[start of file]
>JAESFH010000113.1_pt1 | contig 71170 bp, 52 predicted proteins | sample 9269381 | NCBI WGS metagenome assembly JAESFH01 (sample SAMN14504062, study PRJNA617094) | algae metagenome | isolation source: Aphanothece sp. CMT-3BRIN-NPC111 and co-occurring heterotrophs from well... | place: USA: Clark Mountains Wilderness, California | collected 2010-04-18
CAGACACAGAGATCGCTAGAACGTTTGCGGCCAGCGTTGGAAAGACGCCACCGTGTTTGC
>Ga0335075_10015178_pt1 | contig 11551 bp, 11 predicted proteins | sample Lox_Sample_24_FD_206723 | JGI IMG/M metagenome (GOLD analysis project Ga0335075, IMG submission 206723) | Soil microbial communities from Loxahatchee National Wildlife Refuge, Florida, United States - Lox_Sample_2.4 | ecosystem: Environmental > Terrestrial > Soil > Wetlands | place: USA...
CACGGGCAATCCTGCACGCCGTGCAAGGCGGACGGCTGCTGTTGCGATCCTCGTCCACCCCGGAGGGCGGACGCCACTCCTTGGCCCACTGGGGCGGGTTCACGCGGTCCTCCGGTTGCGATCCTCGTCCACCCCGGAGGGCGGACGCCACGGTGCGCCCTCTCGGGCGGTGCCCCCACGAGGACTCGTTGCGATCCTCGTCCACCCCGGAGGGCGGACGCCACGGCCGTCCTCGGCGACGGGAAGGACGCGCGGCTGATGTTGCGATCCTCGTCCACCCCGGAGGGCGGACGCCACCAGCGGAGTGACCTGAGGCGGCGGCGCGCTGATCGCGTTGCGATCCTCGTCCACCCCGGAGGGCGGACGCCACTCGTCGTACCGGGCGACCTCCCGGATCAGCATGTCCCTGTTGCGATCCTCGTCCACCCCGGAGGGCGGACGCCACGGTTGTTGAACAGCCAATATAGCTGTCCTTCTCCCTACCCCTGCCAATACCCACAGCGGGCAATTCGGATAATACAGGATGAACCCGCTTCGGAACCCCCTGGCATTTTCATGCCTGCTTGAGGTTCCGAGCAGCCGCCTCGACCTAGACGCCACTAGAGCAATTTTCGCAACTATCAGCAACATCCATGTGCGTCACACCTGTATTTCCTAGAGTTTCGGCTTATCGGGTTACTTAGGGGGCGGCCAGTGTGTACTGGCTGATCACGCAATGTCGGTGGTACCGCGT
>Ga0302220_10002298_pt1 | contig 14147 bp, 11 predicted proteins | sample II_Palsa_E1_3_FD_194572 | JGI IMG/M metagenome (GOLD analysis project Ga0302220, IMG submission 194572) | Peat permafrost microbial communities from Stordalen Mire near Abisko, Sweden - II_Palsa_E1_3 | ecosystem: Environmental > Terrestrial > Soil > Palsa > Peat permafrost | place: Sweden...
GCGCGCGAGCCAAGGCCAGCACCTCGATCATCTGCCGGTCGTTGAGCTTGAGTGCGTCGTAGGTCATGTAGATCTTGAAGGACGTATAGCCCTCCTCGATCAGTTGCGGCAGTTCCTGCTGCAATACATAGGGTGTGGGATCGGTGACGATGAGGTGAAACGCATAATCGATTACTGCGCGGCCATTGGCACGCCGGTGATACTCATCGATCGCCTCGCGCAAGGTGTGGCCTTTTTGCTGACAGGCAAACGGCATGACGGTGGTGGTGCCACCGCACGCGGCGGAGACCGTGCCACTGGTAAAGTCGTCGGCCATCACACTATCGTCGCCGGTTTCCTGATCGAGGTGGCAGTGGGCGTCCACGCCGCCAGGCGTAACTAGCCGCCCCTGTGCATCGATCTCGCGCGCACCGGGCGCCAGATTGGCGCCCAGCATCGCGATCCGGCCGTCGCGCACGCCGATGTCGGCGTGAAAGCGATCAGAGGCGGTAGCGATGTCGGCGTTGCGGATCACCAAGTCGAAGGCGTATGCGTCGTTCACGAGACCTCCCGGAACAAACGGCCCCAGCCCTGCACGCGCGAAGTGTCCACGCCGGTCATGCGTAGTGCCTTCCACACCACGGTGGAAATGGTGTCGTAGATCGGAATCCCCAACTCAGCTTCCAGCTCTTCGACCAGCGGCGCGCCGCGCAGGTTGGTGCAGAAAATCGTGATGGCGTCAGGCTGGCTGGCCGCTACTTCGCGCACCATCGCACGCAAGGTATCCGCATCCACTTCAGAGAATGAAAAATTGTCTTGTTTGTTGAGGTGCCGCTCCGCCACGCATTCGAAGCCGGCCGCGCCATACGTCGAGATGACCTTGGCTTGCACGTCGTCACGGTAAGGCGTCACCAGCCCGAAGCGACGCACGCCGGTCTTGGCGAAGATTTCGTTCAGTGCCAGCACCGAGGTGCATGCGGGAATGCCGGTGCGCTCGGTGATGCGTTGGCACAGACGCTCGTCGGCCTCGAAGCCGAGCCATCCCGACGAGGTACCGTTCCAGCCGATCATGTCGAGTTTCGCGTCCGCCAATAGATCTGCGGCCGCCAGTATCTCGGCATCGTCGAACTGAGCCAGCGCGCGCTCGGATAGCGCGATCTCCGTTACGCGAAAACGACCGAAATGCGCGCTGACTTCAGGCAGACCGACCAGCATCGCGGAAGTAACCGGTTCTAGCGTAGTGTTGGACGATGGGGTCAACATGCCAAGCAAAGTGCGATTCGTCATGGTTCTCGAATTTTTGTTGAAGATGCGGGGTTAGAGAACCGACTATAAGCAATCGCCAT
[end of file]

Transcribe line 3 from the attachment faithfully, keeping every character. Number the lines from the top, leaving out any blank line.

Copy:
>Ga0335075_10015178_pt1 | contig 11551 bp, 11 predicted proteins | sample Lox_Sample_24_FD_206723 | JGI IMG/M metagenome (GOLD analysis project Ga0335075, IMG submission 206723) | Soil microbial communities from Loxahatchee National Wildlife Refuge, Florida, United States - Lox_Sample_2.4 | ecosystem: Environmental > Terrestrial > Soil > Wetlands | place: USA...